Recovered skill players give Bulldogs many offensive options

Posted on Jul 30 2014 - 7:52pm by Ray

ATHENS — Georgia Bulldogs

Georgia managed to set several school records for offense last season despite enduring a perfect storm of injuries among its skill players. Most of the hobbled play-makers are fully recovered if not completely so as the Bulldogs get set to open camp Friday, and that has offensive coordinator excited about the prospects this season.

“All the guys look good,” Bobo said Wednesday. “They’ve got a great mindset, they feel good and they’re all anxious to to get out there and go again, which is good.”

The Bulldogs lost flanker Malcolm Mitchell, their most explosive play-maker at wide receiver, to a season-ending knee injury on the first offensive series of the season last year. A few weeks later, knee injuries ended the seasons of split end Justin Scott-Wesley, tailback Keith Marshall and tight end Jay Rome.

All four have recovered to the point that they will be able to practice at least in a limited capacity when preseason practices begin on Friday. Rome (foot) and Scott-Wesley (knee) are slightly further behind but should be available to play early in the season. Scott-Wesley is suspended for the first game due to a team rules violation.

“They haven’t played in a long time and they’re anxious to show what they can do again,” Bobo said. “We’ve just got to be careful with all of them and have that in mind while we’re out there practicing.”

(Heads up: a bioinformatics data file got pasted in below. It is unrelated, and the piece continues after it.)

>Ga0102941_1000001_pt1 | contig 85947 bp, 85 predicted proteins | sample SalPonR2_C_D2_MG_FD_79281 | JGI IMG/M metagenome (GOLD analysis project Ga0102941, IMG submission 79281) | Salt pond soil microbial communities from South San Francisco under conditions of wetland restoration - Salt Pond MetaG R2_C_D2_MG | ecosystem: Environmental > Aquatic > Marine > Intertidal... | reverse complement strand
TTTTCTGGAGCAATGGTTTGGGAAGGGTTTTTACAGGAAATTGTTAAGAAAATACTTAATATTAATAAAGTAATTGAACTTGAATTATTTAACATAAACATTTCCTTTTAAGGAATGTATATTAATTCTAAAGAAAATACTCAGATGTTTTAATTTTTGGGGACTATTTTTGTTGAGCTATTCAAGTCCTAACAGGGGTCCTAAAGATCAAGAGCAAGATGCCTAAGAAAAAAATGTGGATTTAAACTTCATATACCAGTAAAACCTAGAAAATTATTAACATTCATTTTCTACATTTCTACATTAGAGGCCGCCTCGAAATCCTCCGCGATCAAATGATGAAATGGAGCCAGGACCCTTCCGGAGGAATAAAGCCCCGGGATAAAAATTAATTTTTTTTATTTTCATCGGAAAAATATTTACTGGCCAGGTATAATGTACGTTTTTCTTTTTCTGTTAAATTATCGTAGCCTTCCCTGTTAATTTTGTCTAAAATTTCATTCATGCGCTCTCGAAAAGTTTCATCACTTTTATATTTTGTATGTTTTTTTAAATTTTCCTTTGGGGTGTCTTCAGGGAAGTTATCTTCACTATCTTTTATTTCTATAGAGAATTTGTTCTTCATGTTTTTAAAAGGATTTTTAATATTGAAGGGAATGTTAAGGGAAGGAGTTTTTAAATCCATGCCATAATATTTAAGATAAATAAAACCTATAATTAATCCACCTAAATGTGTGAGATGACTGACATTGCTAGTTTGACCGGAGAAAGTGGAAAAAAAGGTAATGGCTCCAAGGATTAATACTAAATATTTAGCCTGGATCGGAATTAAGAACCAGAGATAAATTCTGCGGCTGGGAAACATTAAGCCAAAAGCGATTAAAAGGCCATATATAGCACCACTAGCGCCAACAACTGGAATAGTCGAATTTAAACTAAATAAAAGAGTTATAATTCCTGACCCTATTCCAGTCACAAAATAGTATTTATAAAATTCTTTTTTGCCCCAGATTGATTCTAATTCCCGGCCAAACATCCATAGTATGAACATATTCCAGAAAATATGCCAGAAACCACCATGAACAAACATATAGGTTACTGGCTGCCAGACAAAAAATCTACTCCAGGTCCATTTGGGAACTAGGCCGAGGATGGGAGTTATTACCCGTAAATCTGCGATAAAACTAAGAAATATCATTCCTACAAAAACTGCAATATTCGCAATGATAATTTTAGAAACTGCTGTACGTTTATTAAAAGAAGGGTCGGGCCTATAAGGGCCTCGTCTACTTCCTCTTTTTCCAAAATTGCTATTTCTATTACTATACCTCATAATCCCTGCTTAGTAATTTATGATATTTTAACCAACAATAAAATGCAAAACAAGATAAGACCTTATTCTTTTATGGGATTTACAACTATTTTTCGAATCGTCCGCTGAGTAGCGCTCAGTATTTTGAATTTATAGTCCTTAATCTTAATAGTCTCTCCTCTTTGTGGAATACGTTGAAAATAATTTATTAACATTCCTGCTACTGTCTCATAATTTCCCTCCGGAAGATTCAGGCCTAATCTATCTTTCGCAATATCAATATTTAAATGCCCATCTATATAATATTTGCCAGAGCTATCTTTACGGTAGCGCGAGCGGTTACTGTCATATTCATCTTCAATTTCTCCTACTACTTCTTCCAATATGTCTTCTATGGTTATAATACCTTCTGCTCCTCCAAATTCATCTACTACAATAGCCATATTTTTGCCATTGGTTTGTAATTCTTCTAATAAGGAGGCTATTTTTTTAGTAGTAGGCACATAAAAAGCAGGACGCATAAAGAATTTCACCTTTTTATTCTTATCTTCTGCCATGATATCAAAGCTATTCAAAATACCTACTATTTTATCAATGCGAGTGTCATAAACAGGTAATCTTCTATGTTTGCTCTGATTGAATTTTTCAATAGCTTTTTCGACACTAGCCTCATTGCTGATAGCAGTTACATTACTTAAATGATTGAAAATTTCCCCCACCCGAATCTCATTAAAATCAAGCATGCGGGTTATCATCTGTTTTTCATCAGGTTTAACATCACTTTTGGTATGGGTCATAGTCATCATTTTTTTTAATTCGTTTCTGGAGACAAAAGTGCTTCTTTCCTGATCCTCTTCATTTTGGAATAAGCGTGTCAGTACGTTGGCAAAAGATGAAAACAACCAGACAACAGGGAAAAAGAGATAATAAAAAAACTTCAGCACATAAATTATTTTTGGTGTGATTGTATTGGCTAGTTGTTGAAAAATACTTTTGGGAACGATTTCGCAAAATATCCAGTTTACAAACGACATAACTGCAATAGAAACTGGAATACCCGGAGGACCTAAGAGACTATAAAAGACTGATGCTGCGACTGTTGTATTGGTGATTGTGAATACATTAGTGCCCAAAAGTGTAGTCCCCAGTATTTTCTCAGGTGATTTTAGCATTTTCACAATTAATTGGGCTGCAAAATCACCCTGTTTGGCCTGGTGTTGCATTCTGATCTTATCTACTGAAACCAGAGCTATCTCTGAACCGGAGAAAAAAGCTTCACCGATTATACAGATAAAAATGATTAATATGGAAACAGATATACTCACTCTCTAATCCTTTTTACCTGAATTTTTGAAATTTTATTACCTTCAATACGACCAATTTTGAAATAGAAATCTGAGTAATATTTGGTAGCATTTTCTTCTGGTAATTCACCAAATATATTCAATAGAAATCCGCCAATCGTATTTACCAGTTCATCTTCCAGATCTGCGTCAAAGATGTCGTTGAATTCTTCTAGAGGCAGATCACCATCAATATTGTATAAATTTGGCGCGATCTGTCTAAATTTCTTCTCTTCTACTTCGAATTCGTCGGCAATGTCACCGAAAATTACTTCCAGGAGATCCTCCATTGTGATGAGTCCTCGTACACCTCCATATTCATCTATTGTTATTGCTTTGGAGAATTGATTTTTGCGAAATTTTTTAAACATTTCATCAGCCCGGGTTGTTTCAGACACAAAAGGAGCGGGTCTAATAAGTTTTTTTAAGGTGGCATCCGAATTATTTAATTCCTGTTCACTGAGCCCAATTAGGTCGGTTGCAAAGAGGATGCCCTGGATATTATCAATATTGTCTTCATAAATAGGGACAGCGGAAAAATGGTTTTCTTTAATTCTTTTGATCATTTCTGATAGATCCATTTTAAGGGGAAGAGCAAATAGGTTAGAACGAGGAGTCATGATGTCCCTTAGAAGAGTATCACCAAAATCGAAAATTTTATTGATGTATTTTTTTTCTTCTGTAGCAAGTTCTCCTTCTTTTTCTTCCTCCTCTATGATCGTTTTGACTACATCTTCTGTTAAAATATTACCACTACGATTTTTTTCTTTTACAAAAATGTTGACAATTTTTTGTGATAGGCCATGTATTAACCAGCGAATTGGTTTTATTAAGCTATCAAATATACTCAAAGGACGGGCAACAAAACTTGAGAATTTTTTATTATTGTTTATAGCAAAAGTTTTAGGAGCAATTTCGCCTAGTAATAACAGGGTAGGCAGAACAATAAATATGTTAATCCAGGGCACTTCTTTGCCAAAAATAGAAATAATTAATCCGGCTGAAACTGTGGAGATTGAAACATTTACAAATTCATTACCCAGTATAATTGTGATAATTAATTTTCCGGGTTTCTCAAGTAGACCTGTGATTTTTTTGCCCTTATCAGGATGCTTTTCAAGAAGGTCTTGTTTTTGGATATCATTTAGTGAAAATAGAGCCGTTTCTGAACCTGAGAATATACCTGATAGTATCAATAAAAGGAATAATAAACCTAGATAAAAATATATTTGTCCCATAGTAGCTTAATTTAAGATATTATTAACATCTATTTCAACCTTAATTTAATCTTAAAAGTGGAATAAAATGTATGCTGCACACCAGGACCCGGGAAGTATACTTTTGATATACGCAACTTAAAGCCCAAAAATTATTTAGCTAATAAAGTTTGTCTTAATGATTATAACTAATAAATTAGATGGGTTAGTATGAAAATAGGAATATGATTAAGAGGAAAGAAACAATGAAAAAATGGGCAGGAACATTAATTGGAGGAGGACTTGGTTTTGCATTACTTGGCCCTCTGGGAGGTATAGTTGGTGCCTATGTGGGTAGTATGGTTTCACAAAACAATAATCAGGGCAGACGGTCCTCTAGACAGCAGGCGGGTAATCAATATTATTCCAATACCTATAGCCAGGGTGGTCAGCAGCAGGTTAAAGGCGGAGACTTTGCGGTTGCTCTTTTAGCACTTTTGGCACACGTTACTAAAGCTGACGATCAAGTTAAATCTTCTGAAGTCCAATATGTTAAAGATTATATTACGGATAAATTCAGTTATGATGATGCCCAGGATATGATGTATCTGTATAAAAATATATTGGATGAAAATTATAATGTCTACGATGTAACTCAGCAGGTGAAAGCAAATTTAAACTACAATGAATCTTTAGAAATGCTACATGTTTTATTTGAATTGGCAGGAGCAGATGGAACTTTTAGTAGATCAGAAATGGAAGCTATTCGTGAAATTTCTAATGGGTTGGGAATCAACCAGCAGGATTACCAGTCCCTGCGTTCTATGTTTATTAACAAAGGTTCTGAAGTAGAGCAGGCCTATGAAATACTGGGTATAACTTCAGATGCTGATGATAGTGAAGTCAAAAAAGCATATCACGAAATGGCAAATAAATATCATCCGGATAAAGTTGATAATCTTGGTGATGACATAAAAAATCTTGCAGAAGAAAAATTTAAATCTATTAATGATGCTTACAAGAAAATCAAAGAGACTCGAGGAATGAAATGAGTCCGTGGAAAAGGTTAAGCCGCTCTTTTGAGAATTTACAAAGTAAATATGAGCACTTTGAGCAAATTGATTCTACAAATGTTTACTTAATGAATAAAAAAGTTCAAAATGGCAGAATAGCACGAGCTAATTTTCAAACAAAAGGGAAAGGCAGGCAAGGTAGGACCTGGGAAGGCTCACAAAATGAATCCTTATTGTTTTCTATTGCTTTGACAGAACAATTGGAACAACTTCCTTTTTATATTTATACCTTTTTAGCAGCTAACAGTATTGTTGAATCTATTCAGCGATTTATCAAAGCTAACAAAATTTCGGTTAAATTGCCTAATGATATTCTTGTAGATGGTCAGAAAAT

That’s just part of Bobo’s offensive dilemma this fall. Another aspect is deciding how to attack opposing defenses. He has a lot of options with Todd Gurley & Co. at tailback and 15 players to choose from at wide receiver.

“We’re going to have to see how we unfold as a team offensively and what our best personnel groups are and what our identity becomes for us to move the ball,” Bobo said. “That changes year to year. Everybody sees Georgia as a two-back team, which we do. But last year we were a one-back team 74 percent of the time with three receivers and one tight end and one back. so really it depends on who we feel like is our best personnel and who gives us the best chance to move the ball.

“We’re still going to have that element of two-back runs and two-back power game to establish some physicality when we go in the stadium and to help with our play-action passes.”